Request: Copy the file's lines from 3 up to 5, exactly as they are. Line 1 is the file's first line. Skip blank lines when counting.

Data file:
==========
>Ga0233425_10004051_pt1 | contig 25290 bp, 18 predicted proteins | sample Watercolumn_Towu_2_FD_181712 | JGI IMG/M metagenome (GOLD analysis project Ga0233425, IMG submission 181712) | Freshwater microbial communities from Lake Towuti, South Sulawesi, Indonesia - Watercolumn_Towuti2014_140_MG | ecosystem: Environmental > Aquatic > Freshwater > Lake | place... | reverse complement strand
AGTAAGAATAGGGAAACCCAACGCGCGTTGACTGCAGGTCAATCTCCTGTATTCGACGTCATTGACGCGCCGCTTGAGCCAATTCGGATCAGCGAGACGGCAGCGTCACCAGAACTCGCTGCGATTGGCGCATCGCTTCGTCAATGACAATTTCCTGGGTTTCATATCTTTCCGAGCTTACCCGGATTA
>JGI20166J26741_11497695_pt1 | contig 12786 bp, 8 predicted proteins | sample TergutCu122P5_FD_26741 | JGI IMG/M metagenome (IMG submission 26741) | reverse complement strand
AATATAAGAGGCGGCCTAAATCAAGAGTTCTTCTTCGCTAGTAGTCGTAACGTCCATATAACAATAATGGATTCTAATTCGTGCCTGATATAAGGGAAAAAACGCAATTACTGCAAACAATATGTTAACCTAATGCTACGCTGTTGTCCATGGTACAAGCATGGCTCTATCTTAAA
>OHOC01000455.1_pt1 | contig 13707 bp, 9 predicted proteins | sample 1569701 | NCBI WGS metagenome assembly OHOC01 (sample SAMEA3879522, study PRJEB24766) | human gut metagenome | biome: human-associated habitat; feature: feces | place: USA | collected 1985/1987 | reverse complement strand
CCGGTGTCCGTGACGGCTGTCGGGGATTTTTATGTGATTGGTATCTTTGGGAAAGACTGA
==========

>JGI20166J26741_11497695_pt1 | contig 12786 bp, 8 predicted proteins | sample TergutCu122P5_FD_26741 | JGI IMG/M metagenome (IMG submission 26741) | reverse complement strand
AATATAAGAGGCGGCCTAAATCAAGAGTTCTTCTTCGCTAGTAGTCGTAACGTCCATATAACAATAATGGATTCTAATTCGTGCCTGATATAAGGGAAAAAACGCAATTACTGCAAACAATATGTTAACCTAATGCTACGCTGTTGTCCATGGTACAAGCATGGCTCTATCTTAAA
>OHOC01000455.1_pt1 | contig 13707 bp, 9 predicted proteins | sample 1569701 | NCBI WGS metagenome assembly OHOC01 (sample SAMEA3879522, study PRJEB24766) | human gut metagenome | biome: human-associated habitat; feature: feces | place: USA | collected 1985/1987 | reverse complement strand